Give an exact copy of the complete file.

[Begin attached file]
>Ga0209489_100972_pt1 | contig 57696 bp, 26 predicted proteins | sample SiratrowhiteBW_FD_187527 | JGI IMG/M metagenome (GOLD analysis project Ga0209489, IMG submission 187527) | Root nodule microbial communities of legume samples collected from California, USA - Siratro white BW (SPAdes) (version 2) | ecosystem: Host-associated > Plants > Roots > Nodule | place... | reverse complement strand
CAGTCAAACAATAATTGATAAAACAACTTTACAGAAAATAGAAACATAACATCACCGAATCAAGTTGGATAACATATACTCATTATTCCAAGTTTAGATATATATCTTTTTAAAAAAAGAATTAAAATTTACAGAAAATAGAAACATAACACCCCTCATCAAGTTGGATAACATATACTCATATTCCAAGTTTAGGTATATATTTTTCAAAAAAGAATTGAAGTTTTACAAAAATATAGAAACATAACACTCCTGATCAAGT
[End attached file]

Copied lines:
>Ga0209489_100972_pt1 | contig 57696 bp, 26 predicted proteins | sample SiratrowhiteBW_FD_187527 | JGI IMG/M metagenome (GOLD analysis project Ga0209489, IMG submission 187527) | Root nodule microbial communities of legume samples collected from California, USA - Siratro white BW (SPAdes) (version 2) | ecosystem: Host-associated > Plants > Roots > Nodule | place... | reverse complement strand
CAGTCAAACAATAATTGATAAAACAACTTTACAGAAAATAGAAACATAACATCACCGAATCAAGTTGGATAACATATACTCATTATTCCAAGTTTAGATATATATCTTTTTAAAAAAAGAATTAAAATTTACAGAAAATAGAAACATAACACCCCTCATCAAGTTGGATAACATATACTCATATTCCAAGTTTAGGTATATATTTTTCAAAAAAGAATTGAAGTTTTACAAAAATATAGAAACATAACACTCCTGATCAAGT